I told him that I appreciated it, but we had more music we needed to get in. I went back to the road manager for Old Shoe and negotiated a 12:15 a.m. stop time. They were happy with that. And as soon as Shooter Jennings stopped at 11:30, I got Old Shoe up and running. When Dale Sievert, one of the two top cops that oversee security for the event for the City of Davenport, came over to see what was going on when the music was still going at midnight, I told him that we were going to 12:15. He wasn't happy. He screamed a four-lettered expletive at me and walked away. I've known Dale for years and I consider him a friend, so I didn't take it personally. He later apologized to me, but I told him he didn't need to. He was tired and he had to be back on site at 7 a.m. for the Saturday show.
Old Shoe, an Americana-folk/rock jam band out of Chicago (pictured right) did get to play a 45 minute set. Actually, they did a pretty good job of holding on to the remaining crowd that late in the evening. Their music was reminiscent of a cross between hard rock, R&B and with some Little Feat element thrown in. They were extremely happy with how their gig went. Even Matt Robinson came up to me after they finished and apologized. "We were worried that we weren't going to play," he told me. "This was going to be good exposure for us and we didn't want to get squeezed out by Shooter Jennings playing all night."
By the way, Shooter Jennings signed his song list and gave it to Kyle Carter. At the bottom, he wrote, "This may be the best show we ever played."
I spent the night at the Radisson in downtown Davenport, a short drive back to the park. I ran into Kate Benson, Scott Rexroat and Nathan Judd in the lobby area around 8:15 a.m. and offered them a ride over to the park. Kate had to take one of the runner vans to go pick up the Wallflowers equipment guys and their tour manager, Scotty Haulter.
Scotty (pictured left) was kind of an interesting dude. He has worked in the music industry for over 20 years, first as a club owner in Louisville, eventually becoming a road manager for bands such as Smash Mouth, Fluid, The Cranes, and Rooney. But he followed his dream a few years ago of becoming a clubhouse manager for baseball teams such as the old Rockford RiverHawks Frontier League team, the Norfolk Tides of the International League, and working as an assistant clubhouse manager for the Colorado Rockies for a couple years. He continued to work in the music industry during the baseball off-season, but I think he's back in music full time these days. He was pretty meticulous as Kate told us that he had to personally inspect each of the hotel rooms we had booked at the elegant Hotel Blackhawk in downtown Davenport for the Wallflowers to make sure they were up to their specifications.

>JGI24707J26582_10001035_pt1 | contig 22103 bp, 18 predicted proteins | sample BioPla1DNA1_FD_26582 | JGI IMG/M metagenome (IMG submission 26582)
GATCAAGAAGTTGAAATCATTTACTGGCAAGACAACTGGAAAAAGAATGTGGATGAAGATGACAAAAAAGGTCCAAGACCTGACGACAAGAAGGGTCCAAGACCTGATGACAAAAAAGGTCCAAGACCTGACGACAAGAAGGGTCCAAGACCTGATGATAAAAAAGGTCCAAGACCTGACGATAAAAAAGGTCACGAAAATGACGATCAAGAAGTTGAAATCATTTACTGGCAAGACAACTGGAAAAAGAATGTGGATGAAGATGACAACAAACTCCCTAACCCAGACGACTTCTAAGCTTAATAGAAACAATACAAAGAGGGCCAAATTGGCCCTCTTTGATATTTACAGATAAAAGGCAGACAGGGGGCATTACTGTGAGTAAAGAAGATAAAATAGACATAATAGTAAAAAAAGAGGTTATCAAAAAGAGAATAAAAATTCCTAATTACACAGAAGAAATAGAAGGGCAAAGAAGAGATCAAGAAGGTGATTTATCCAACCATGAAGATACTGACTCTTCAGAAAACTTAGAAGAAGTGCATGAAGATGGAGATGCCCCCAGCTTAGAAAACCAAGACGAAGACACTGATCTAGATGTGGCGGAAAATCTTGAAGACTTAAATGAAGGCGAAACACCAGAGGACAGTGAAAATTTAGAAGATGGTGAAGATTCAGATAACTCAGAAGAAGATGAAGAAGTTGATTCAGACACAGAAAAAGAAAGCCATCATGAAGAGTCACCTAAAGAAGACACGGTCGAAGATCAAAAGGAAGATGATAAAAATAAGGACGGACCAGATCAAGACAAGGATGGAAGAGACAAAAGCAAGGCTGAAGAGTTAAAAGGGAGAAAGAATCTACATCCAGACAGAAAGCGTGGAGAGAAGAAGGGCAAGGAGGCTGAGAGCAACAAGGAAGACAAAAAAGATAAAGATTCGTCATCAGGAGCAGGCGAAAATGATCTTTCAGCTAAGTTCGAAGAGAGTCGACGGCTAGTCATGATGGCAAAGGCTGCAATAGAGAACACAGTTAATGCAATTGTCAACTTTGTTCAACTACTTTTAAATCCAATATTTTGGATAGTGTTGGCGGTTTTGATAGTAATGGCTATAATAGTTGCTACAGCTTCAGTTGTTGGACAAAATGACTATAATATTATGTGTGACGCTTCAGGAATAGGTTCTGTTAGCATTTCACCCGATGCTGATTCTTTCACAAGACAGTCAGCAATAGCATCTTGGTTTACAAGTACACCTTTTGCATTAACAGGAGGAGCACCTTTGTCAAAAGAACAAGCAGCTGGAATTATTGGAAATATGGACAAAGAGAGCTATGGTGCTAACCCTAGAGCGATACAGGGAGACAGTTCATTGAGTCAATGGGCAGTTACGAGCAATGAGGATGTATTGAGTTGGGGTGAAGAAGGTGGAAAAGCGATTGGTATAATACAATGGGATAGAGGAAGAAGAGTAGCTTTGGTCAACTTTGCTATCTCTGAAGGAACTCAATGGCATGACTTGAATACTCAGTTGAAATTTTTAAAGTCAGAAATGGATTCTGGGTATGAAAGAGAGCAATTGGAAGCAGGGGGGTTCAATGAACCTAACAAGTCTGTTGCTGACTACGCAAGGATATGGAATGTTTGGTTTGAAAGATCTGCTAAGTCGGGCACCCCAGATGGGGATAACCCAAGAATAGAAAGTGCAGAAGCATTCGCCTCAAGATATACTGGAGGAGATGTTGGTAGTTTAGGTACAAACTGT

Most of the band and crew for the Wallflowers came in town on Friday. Scotty came down to the park on Friday night to check things out and he was very impressed with our set up. We've found that a lot of tour managers are skeptical of the festival until they actually get to experience working with us. The music industry is small universe with management teams, booking agencies and bands regularly talking back and forth. Our goal with the first River Roots Live over nine years ago was to be as professional and precise in our actions so that the bands who played the event tell their management, who tell their booking agents, and who tell other bands that playing the festival is a large time with minimal hassles. If that happens, it makes booking bands easier for us, there is less skepticism from management teams that the bands will be treated well, and there could even be times when bands contact us to play the event. That's happened already with a number of regional bands who had heard about River Roots Live.
After getting the Wallflowers up and going with their set up and sound check, we started the music at noon with Frank F. Sidney's Bandit Volunteers (pictured right), a sort of new wave/bluegrass band from Western Illinois. OSG, a R&B band from Iowa City was up next, followed by The Multiple Cat, a Quad City area-based band of musicians who worked in recording studios around the area.